GARDEN GROVE, Calif. – The Southern California megachurch founded by televangelist Robert H. Schuller Sr. is selling property, laying off workers and pulling its signature TV program "Hour of Power" from some markets to offset a nearly $8 million drop in revenue.
The church saw revenue drop 27 percent from roughly $30 million in 2008 to $22 million in 2009, church spokesman Mike Nason told The Associated Press. The church had projected an 18 percent revenue drop.
Church leaders blamed the decline on the struggling U.S. economy. They intend to save $4.9 million and stave off further financial collapse by selling 170 acres in southern Orange County, including a retreat and wedding center, laying off 50 employees and cutting "Hour of Power" from eight of the 45 domestic broadcast TV stations that air it.
Church officials declined to name the cities where the program would be cut because station managers have not yet been notified.
The 10,000-member church will also cancel this year's "Glory of Easter" pageant, which attracts thousands of visitors and is a regional holiday staple along with the church's "Glory of Christmas" show.
"Hour of Power," which has aired for 40 years, will continue to appear on cable networks such as Lifetime and TBN, and on broadcast TV in markets including California, Colorado, Florida and Ohio, said John Charles, director of development and public relations.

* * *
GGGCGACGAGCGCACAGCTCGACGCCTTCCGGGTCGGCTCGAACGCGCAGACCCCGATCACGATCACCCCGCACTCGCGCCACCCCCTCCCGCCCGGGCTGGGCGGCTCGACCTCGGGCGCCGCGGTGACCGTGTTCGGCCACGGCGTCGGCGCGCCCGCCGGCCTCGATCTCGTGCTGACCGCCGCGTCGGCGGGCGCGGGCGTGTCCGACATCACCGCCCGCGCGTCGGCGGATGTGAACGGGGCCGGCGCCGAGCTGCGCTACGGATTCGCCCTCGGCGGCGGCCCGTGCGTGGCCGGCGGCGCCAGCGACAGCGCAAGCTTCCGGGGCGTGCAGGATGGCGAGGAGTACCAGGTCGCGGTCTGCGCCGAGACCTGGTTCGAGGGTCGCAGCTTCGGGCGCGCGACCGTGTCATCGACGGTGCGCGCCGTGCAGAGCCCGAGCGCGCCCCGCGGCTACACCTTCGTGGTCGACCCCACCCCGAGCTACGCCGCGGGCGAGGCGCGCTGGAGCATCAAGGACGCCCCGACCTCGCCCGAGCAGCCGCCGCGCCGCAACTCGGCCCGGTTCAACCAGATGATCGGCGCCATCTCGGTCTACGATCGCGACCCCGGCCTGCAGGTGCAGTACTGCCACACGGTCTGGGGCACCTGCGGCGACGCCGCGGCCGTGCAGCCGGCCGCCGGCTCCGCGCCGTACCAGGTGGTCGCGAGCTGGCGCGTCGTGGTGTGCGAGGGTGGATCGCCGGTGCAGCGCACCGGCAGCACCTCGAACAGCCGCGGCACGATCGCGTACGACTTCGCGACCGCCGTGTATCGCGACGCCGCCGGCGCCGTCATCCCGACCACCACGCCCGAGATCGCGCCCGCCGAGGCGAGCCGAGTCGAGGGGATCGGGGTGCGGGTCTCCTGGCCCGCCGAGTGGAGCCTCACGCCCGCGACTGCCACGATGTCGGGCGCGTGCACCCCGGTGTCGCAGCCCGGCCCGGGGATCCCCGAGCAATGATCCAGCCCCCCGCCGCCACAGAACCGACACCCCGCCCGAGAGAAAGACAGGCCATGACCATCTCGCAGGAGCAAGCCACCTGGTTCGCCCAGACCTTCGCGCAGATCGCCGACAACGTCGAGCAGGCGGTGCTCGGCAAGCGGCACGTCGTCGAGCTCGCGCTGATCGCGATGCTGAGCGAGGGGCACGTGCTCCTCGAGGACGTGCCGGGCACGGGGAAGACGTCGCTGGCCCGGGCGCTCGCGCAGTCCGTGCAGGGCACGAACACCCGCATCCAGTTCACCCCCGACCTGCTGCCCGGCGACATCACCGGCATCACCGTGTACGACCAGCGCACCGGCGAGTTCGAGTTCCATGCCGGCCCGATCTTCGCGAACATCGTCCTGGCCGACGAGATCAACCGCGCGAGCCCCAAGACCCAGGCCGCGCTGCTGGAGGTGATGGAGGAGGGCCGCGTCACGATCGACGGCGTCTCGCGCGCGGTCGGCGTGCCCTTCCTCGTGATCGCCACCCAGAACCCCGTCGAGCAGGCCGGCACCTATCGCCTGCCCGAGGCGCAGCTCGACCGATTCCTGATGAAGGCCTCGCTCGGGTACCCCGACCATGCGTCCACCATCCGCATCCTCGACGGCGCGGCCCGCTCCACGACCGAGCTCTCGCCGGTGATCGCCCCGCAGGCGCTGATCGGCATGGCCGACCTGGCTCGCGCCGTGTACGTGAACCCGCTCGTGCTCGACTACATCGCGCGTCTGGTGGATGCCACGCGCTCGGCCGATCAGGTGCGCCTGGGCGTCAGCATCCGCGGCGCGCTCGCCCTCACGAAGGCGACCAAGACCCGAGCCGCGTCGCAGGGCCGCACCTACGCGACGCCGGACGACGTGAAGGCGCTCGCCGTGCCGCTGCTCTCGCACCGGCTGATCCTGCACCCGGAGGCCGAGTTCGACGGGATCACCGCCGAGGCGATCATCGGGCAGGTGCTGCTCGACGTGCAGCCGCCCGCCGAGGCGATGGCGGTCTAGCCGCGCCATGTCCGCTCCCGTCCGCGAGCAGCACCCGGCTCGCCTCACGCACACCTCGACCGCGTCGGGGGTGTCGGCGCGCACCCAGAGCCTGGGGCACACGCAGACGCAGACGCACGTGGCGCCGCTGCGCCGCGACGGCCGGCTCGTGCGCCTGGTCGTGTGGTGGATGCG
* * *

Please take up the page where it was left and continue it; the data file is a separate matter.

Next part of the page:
"If we can just hang in there and be smart about surviving the downturn in the economy, this storm will pass and we will be OK and we can begin to grow again as a ministry," Sheila Schuller Coleman, Schuller's daughter and the church's recently appointed leader, said in a prepared statement.
The disclosure mirrors the troubles in recent months at other megachurches that have suffered from the downturn and reduced charitable giving.
Rick Warren, best-selling author and founder of Saddleback Church, made an appeal on New Year's Eve for urgent donations after finding his organization was nearly $1 million in the red. Parishioners raised $2.4 million for Saddleback and its ministries within days.
The Crystal Cathedral doesn't expect a similar outpouring from its members or viewers of "Hour of Power."
"It would be nice, but we understand the economy and people are hurting and our audience are not rich people," Charles said. "There's a lot of people on fixed incomes and they're giving what they can."
That aging membership base, along with the bad economy, could be a big part of the Crystal Cathedral's problem, said Richard Flory, a senior research associate for the Center for Religion & Civic Culture at the University of Southern California.
The era of blockbuster televangelists is fading and viewership is declining even as the age of the average viewer creeps upward, he said.
"I can't imagine anybody younger than 40 watching some sort of televangelist," he said. "Younger people are worshipping in smaller venues. I think the megachurch is always going to appeal to groups of people, but the television piece of it, I just don't see that as a growth market anymore."